Influence of climate on malaria transmission depends on daily temperature variation.

Published

Journal Article

Malaria transmission is strongly influenced by environmental temperature, but the biological drivers remain poorly quantified. Most studies analyzing malaria-temperature relations, including those investigating malaria risk and the possible impacts of climate change, are based solely on mean temperatures and extrapolate from functions determined under unrealistic laboratory conditions. Here, we present empirical evidence to show that, in addition to mean temperatures, daily fluctuations in temperature affect parasite infection, the rate of parasite development, and the essential elements of mosquito biology that combine to determine malaria transmission intensity. In general, we find that, compared with rates at equivalent constant mean temperatures, temperature fluctuation around low mean temperatures acts to speed up rate processes, whereas fluctuation around high mean temperatures acts to slow processes down. At the extremes (conditions representative of the fringes of malaria transmission, where range expansions or contractions will occur), fluctuation makes transmission possible at lower mean temperatures than currently predicted and can potentially block transmission at higher mean temperatures. If we are to optimize control efforts and develop appropriate adaptation or mitigation strategies for future climates, we need to incorporate into predictive models the effects of daily temperature variation and how that variation is altered by climate change.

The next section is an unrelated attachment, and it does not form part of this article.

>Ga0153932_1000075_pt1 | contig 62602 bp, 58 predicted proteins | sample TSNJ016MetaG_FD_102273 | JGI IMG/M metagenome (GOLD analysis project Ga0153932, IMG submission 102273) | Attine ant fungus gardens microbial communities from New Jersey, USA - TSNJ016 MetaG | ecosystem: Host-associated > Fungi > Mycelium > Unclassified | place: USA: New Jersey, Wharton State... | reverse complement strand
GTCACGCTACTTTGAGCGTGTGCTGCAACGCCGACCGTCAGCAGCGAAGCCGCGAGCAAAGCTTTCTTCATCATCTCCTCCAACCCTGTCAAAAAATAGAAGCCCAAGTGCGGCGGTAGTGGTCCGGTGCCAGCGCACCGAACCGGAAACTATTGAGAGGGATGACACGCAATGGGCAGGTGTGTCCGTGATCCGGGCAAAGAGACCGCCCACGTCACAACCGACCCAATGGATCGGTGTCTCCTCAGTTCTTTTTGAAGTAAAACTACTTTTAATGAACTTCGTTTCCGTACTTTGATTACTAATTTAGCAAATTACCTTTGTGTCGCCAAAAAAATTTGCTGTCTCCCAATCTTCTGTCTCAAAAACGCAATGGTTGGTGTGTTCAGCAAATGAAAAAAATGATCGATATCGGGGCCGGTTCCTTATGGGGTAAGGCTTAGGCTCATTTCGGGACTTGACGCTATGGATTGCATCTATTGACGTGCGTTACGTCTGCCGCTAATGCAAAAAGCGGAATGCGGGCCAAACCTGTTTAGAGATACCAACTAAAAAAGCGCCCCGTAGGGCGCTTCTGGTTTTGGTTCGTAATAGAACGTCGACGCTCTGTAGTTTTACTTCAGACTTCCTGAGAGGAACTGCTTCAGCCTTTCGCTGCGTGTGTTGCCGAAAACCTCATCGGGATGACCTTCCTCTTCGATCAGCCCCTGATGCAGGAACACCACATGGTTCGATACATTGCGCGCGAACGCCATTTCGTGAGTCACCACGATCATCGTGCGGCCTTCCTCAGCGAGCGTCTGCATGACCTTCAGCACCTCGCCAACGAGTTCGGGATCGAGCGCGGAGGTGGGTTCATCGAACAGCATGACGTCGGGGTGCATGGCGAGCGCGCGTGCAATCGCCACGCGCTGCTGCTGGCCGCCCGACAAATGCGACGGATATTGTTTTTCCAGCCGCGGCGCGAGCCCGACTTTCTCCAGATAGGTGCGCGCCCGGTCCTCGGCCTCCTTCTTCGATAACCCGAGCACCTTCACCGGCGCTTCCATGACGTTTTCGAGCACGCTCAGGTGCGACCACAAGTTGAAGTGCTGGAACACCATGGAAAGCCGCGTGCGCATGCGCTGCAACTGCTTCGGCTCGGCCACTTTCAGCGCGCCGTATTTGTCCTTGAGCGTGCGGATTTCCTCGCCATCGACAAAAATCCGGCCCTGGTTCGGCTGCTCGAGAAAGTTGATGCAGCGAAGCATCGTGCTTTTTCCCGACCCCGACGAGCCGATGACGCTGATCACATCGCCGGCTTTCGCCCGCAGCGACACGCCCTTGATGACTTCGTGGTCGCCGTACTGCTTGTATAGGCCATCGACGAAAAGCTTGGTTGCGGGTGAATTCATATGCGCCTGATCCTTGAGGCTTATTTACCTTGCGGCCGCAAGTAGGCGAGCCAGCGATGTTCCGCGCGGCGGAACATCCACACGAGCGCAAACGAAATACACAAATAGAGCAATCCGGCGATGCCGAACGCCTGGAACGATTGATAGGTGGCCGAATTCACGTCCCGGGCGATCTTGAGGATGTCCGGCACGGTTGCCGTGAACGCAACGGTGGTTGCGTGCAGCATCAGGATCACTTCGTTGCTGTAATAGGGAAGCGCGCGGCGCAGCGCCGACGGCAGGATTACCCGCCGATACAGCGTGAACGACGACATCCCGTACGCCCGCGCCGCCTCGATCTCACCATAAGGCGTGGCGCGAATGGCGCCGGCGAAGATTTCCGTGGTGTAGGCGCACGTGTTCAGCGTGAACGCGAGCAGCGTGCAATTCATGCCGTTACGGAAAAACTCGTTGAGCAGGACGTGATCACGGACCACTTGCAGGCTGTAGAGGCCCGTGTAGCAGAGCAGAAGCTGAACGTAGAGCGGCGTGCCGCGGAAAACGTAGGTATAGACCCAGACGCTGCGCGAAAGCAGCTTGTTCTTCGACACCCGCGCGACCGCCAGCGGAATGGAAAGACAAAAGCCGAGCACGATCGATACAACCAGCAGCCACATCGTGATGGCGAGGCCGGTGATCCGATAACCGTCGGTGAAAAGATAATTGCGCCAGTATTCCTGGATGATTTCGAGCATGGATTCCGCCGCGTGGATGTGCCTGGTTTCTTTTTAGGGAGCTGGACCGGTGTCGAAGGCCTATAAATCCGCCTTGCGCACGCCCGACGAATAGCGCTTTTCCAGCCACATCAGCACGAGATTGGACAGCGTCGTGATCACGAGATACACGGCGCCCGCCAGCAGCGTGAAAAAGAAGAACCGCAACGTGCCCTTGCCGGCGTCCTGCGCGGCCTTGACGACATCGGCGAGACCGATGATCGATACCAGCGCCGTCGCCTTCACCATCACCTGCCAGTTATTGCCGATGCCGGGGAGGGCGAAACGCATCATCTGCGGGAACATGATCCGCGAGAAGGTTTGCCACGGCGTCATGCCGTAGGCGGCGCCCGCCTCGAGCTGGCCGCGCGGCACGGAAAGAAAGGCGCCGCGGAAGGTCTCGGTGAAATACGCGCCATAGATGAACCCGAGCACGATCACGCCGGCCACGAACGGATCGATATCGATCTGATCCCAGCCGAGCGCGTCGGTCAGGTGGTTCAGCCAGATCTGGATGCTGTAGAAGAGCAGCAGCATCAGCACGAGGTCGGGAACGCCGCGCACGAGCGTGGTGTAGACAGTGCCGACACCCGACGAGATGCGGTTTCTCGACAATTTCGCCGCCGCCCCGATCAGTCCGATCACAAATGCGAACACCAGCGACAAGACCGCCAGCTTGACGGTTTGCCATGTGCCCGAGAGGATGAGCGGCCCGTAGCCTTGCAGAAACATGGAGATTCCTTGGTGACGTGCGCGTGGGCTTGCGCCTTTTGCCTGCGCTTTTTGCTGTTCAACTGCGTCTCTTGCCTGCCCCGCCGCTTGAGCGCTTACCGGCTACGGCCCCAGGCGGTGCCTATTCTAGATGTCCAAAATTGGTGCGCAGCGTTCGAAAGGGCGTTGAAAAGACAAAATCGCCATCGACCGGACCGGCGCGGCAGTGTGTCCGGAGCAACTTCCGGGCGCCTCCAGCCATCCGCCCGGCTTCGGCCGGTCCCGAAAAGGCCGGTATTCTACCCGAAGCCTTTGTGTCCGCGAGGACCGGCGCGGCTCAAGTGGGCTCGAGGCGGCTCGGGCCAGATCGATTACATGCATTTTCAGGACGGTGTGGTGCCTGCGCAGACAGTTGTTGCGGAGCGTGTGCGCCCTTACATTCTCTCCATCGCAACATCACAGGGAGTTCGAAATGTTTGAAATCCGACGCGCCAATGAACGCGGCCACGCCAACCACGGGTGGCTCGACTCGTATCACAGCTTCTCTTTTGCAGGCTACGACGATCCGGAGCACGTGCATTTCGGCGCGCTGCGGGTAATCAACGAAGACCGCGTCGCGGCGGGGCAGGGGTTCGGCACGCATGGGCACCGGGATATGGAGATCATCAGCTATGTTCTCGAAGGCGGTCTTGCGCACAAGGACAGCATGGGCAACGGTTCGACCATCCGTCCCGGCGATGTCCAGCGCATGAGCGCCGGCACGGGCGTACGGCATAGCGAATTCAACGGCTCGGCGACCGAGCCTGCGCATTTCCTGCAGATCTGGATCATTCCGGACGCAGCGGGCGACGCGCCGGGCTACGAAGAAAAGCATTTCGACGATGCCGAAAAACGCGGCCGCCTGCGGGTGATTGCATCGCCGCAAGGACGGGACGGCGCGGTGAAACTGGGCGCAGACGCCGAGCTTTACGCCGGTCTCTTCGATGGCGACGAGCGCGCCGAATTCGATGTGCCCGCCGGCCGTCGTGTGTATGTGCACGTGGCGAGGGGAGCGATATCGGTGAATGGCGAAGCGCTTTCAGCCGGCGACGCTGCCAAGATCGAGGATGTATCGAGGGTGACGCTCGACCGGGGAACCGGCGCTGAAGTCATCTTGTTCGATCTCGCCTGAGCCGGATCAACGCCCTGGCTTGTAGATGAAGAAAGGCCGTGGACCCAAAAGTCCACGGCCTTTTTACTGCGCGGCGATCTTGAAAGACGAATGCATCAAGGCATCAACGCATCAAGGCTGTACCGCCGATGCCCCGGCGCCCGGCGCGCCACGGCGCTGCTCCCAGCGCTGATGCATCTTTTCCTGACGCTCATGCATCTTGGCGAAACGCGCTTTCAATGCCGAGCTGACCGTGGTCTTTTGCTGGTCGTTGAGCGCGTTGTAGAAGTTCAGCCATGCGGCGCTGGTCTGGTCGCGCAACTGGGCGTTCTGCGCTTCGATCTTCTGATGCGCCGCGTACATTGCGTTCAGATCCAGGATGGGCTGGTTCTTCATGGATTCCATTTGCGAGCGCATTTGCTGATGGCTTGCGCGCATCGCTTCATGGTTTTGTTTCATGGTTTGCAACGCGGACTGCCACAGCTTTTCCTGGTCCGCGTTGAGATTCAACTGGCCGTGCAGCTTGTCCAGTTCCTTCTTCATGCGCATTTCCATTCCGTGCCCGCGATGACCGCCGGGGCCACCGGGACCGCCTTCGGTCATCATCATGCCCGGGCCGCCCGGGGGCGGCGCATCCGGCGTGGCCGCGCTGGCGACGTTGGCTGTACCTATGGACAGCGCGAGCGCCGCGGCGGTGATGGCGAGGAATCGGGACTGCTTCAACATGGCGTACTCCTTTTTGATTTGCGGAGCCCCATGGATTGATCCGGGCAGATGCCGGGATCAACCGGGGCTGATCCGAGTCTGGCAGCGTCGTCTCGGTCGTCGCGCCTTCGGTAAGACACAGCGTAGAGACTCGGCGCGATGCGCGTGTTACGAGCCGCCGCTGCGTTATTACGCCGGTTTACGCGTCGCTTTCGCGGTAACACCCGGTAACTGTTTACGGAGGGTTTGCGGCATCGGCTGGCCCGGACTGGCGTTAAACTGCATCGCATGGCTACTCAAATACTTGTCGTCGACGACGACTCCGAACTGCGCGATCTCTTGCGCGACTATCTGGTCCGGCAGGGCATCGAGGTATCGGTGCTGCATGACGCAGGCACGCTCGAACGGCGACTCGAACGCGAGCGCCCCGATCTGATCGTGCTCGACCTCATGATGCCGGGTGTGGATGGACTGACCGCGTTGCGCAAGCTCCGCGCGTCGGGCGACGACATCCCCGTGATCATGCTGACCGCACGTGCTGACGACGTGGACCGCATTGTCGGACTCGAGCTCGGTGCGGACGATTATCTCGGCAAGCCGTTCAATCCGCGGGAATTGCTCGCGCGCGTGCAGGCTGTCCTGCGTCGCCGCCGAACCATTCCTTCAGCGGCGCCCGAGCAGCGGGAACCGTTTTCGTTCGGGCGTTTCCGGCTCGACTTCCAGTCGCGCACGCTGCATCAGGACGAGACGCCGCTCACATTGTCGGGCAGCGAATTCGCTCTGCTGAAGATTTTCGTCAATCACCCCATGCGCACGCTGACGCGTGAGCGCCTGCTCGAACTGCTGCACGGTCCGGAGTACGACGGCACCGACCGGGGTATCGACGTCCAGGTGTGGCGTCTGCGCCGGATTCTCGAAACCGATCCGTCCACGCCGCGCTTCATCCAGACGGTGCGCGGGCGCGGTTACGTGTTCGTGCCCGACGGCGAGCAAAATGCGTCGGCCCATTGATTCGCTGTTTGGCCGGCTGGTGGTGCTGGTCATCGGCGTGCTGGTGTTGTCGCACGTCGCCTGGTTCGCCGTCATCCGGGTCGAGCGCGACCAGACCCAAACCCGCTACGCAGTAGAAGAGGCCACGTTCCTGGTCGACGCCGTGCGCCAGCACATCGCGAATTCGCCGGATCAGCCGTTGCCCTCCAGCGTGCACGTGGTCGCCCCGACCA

Full Text

Cited Authors

  • Paaijmans, KP; Blanford, S; Bell, AS; Blanford, JI; Read, AF; Thomas, MB

Published Date

  • August 9, 2010

Published In

Volume / Issue

  • 107 / 34

Start / End Page

  • 15135 - 15139

PubMed ID

  • 20696913

Pubmed Central ID

  • 20696913

Electronic International Standard Serial Number (EISSN)

  • 1091-6490

International Standard Serial Number (ISSN)

  • 0027-8424

Digital Object Identifier (DOI)

  • 10.1073/pnas.1006422107

Language

  • eng